New York Times - Jan 21, 2015
The brilliance of Michael Moss’s much-discussed Times article, “U.S. Research Lab Lets Livestock Suffer In Quest For Profit,” speaks for itself. It’s a masterpiece of rigorous reporting that culminated in a story of animal abuse told from the rarest of perspectives: that of animals. In this piece, unlike in so much other reporting on agribusiness, animals mattered.
What also mattered was the corruption within the USDA and between the USDA and industry. Moss doesn’t deny these institutions—all complicit in the terrible treatment of animals at the U.S. Meat Animal Research Center—an opportunity to defend the horrors they instigated with minimal regulation. Rather, he allows the vacuity of their answers to stand on their own terms.
Notably, after documenting a wide array of federally-sponsored animal abuse, he ends his article with a line that says it all: “The center said it lacked the expertise to assess the pain felt by animals.” The lameness here is obvious, which I imagine is exactly what Moss intended.
The difficulty readers will most likely have with the article concerns the graphic nature of the content itself. Animals were serially operated on for experimental purposes by people without veterinary degrees; a cow was restrained by the head and persistently mounted by six bulls in rapid succession until her legs broke, she collapsed, and died; lambs were torn from their mothers and placed out in a desolate field to see how long it would take for them to be savaged by wolves; and so on. All in the name of increased productivity for agribusiness.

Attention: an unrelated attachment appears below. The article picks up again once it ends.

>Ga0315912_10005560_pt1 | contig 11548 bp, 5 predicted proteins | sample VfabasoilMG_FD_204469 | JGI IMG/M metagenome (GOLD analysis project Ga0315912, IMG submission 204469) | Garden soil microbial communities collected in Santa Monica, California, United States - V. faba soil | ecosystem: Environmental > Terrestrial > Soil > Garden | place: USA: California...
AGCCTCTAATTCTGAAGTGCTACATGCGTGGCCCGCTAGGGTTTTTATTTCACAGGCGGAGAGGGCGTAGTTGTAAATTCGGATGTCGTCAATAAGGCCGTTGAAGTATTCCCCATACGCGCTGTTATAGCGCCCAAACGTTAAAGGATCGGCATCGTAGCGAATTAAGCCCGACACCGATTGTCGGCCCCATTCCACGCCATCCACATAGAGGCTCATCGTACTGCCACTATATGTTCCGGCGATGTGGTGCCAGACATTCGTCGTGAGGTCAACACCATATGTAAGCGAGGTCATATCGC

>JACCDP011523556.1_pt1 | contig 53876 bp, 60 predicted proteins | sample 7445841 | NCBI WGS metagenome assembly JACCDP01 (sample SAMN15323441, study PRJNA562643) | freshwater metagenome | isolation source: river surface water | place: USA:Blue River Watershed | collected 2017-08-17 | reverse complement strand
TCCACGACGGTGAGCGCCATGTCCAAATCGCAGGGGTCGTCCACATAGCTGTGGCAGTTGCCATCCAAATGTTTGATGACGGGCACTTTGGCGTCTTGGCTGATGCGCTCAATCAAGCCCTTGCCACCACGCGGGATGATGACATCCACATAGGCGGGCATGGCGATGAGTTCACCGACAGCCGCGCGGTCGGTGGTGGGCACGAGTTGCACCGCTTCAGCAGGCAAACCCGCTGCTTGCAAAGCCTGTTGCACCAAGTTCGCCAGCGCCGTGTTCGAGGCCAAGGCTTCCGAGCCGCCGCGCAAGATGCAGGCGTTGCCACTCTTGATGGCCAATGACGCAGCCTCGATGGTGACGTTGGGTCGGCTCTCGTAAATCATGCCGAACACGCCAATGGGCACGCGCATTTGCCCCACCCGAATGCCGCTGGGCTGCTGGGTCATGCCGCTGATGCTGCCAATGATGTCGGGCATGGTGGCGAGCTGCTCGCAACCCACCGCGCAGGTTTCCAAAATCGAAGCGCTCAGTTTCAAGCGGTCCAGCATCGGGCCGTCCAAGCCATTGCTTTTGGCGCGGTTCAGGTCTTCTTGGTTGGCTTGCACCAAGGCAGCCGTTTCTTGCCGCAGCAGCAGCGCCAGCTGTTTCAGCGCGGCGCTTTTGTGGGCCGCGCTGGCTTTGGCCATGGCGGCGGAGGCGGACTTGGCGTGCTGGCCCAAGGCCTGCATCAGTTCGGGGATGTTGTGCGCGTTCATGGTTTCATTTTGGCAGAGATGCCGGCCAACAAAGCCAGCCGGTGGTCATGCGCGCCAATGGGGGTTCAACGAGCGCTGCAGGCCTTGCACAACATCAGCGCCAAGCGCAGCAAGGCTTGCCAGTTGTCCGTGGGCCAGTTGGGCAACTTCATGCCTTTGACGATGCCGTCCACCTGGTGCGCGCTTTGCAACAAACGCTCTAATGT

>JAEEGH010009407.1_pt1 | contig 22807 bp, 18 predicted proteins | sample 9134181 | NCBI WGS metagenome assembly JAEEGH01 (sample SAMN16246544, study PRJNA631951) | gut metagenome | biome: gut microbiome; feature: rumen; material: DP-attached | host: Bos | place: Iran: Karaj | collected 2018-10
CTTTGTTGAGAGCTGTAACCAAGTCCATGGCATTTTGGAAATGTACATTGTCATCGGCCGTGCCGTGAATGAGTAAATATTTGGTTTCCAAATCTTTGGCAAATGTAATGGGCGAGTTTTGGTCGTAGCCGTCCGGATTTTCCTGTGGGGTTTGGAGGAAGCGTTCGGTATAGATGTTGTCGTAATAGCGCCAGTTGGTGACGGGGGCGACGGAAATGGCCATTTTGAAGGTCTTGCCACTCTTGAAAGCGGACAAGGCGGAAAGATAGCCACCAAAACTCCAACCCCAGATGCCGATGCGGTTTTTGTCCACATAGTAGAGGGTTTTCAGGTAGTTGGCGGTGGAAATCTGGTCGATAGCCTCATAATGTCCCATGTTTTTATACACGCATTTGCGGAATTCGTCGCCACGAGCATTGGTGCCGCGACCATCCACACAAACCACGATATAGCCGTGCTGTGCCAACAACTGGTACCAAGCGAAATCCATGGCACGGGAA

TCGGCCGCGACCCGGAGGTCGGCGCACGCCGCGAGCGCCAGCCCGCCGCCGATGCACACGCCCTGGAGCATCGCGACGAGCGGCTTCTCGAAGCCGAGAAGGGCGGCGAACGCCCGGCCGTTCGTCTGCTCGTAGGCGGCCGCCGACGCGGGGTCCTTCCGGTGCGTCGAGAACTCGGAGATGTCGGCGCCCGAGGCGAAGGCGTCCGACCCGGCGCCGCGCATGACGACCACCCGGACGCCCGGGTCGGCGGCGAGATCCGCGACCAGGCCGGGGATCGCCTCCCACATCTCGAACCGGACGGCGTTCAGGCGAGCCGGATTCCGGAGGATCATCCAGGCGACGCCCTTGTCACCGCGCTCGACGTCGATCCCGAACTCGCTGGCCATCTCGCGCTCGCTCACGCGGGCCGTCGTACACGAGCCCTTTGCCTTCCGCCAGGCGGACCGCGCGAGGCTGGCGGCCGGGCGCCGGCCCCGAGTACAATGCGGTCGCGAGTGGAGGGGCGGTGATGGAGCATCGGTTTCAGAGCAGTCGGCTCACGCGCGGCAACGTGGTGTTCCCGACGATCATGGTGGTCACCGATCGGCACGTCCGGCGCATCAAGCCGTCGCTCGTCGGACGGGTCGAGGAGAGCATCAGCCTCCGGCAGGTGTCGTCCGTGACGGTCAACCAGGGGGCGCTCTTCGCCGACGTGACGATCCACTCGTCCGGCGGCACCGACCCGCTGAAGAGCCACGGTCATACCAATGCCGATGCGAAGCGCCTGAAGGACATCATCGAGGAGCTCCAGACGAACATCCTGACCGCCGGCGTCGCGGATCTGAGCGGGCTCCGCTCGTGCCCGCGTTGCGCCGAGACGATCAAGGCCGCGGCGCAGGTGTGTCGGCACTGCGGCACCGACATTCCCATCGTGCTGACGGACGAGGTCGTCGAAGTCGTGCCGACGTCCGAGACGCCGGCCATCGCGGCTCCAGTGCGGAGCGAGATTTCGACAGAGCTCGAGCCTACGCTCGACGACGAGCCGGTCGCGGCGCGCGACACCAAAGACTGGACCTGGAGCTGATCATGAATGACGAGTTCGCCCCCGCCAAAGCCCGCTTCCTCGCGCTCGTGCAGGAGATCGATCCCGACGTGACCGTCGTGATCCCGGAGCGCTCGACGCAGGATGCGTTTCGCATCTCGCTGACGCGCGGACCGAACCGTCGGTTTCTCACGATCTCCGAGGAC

The critical point to remember here—and the lesson that I hope journalists covering agriculture will heed—is that humans execute such atrocities on animals all the time. What happened to the poor animals at the U.S. Meat Animal Research Center might have been extreme, but it wasn’t anomalous.
Humans have permission to behave this way when they own animals. When an animal becomes property he becomes an object who is subject to sanctioned and unfathomable abuse. The abuse inflicted on the pigs, sheep, and cows at the U.S. Meat Animal Research Center confirmed that point graphically, but every industrial farm that raises animals for food is complicit in the suffering that Michael Moss uncovered.
Every story on agribusiness needs to acknowledge this reality.